Question: How did Ramon Foster grade?
Mike Tomlin: I thought he was above the line. I thought he represented himself well. It wasn’t too big for him, if you will, in terms of him getting hats-on-hats. I’d like to see him finish better and play faster, but those are common comments regarding a young man that’s playing for the first time with extensive action, particularly against the defense the quality of the Baltimore Ravens.
Question: You’ve had so many late drives against you this season. Have you changed things schematically?
Mike Tomlin: We haven’t. We do what it is that we do. We try to play to our strengths and minimize our weaknesses. Although we’ve given up drives at the end of games, it always appears to be this and that, something a little different. The reality is that we’re not getting it done in those instances, and we have to acknowledge that. I know that our group will, and they will prepare for the next opportunity to hopefully deliver.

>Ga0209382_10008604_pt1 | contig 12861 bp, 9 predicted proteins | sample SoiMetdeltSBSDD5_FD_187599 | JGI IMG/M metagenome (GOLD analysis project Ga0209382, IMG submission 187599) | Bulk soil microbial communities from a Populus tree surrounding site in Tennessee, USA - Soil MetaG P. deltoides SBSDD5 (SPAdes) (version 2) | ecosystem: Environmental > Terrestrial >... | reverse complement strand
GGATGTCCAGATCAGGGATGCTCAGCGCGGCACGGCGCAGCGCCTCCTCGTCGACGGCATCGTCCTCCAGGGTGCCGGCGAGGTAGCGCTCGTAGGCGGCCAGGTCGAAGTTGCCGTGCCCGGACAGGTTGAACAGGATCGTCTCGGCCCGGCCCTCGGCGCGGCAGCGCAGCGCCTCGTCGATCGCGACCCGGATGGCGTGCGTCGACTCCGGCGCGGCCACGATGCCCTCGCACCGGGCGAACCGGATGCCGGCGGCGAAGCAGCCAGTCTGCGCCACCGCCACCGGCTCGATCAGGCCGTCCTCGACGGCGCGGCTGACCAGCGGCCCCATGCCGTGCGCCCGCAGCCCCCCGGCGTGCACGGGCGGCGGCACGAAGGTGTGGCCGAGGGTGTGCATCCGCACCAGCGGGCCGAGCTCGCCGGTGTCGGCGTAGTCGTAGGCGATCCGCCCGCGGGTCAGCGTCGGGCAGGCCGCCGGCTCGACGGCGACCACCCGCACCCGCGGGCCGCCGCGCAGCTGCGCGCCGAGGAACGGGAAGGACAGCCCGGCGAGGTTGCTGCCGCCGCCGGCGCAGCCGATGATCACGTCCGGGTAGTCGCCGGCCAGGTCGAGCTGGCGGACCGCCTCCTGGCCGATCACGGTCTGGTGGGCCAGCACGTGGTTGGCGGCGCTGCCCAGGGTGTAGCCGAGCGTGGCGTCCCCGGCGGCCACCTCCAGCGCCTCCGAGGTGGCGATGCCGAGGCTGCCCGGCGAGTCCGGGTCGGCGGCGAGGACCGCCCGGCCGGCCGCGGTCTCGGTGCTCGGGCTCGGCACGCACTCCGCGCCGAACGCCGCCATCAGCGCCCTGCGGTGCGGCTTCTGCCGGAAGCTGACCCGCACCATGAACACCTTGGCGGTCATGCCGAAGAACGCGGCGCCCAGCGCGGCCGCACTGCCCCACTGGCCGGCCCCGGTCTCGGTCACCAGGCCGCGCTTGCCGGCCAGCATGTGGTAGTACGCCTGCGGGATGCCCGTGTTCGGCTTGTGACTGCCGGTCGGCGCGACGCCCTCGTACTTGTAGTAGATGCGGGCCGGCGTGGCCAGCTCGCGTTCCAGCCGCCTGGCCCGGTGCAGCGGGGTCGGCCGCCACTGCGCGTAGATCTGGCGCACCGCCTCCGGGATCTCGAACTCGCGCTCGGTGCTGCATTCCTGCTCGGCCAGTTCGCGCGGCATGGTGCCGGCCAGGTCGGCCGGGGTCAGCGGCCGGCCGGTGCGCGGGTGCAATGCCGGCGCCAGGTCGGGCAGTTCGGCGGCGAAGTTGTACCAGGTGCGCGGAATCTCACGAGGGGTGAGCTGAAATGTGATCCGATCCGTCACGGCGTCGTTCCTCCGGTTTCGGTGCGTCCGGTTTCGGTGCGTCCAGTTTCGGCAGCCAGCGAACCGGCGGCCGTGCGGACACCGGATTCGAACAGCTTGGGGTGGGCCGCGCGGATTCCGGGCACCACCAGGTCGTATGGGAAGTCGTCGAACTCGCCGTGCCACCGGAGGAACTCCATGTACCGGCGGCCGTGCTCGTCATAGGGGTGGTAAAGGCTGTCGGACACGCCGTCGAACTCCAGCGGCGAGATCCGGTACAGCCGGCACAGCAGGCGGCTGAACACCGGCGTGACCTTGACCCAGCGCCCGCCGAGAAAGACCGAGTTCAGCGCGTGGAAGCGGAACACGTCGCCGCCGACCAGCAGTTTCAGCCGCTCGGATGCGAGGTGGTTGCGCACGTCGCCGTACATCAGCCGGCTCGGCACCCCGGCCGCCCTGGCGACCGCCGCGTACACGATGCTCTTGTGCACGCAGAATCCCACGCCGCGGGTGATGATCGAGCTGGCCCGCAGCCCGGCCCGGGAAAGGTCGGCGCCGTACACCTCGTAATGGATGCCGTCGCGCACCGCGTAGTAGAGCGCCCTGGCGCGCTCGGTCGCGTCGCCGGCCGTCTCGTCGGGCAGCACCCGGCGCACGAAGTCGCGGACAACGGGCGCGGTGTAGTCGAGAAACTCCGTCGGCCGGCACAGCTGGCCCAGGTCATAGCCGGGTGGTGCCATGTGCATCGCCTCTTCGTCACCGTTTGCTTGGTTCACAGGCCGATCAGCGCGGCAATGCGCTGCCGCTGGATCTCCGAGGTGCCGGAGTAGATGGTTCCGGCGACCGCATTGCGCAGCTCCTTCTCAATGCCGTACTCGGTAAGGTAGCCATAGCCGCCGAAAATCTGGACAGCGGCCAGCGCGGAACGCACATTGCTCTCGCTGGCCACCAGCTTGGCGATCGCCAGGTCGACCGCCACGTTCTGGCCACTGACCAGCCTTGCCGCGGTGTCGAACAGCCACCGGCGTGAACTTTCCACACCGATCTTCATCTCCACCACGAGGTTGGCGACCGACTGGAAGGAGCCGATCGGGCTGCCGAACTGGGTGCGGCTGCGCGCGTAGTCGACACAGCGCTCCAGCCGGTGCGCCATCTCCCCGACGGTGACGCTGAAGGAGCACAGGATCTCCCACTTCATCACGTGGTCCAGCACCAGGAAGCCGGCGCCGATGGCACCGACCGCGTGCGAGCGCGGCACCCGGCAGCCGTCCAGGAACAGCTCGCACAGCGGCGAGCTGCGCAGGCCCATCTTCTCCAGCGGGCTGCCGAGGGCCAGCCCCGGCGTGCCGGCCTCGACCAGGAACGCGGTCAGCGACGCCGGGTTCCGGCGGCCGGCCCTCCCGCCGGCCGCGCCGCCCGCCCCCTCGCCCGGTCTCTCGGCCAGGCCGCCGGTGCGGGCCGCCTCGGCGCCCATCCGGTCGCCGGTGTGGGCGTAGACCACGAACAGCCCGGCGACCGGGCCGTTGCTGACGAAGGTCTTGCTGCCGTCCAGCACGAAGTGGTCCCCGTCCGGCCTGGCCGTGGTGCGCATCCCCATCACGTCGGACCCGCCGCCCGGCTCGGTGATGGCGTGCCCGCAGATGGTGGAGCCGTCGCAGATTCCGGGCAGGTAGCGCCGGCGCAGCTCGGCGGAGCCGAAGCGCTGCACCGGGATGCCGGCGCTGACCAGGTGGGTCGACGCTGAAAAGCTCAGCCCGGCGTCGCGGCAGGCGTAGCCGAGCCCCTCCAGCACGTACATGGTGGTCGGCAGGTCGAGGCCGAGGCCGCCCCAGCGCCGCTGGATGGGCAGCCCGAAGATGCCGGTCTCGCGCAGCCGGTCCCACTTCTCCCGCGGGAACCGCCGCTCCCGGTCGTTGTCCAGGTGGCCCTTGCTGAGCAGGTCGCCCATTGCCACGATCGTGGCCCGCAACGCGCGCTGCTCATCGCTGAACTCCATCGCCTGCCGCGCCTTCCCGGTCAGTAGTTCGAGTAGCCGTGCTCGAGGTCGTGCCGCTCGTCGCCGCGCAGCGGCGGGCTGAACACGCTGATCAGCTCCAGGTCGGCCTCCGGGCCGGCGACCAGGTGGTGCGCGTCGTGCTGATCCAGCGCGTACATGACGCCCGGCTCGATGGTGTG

Question: What’s the main difference in the mentality of last year’s Super Bowl team and this team?
Mike Tomlin: I don’t know that there is a difference in mentality. There’s a difference in the result of our work, to this point. But really, no significance with regard to mentality. I think we have a focused, competitive group that’s game to face the challenges that it faces on a week-in, week-out basis.
Question: With very little live tackling-really, in the NFL-is it difficult to become a better tackler, or to learn how to tackle, when there’s very little actual practice when it comes to that?
Mike Tomlin: It is, but so much of tackling has little to do with the tackle itself. It’s more about getting yourself in position, running to the ball, coming to balance, knee and ankle flexibility, things of that nature. Things that guys do on a day-to-day basis in movement, individual skill development, and practice. I truly believe that one can get better as a tackler without physically tackling, because so much of tackling itself occurs prior to contact. It’s sprinting to the ball, coming to balance, and knowledge of lanes and approach. So I might disagree with that statement.
Question: A lot of people put a premium on the second half of the season, calling in the “second half league”. Does that create a greater frustration with what’s happened in November, and also-highlight the significance of what lies ahead?